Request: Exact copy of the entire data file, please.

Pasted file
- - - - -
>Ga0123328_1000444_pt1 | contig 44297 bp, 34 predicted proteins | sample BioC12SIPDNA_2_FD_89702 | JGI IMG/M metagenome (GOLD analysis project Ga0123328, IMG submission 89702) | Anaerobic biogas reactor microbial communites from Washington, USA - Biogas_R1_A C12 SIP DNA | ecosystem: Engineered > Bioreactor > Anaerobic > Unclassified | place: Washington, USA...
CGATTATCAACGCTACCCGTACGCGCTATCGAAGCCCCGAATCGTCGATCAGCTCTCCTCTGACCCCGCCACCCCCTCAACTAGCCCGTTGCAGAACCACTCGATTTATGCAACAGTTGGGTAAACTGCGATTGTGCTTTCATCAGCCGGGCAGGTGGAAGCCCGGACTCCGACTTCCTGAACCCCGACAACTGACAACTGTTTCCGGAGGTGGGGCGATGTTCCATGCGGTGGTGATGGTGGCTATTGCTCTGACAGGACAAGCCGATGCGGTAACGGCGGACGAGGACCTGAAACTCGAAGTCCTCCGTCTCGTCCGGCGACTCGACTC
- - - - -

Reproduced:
>Ga0123328_1000444_pt1 | contig 44297 bp, 34 predicted proteins | sample BioC12SIPDNA_2_FD_89702 | JGI IMG/M metagenome (GOLD analysis project Ga0123328, IMG submission 89702) | Anaerobic biogas reactor microbial communites from Washington, USA - Biogas_R1_A C12 SIP DNA | ecosystem: Engineered > Bioreactor > Anaerobic > Unclassified | place: Washington, USA...
CGATTATCAACGCTACCCGTACGCGCTATCGAAGCCCCGAATCGTCGATCAGCTCTCCTCTGACCCCGCCACCCCCTCAACTAGCCCGTTGCAGAACCACTCGATTTATGCAACAGTTGGGTAAACTGCGATTGTGCTTTCATCAGCCGGGCAGGTGGAAGCCCGGACTCCGACTTCCTGAACCCCGACAACTGACAACTGTTTCCGGAGGTGGGGCGATGTTCCATGCGGTGGTGATGGTGGCTATTGCTCTGACAGGACAAGCCGATGCGGTAACGGCGGACGAGGACCTGAAACTCGAAGTCCTCCGTCTCGTCCGGCGACTCGACTC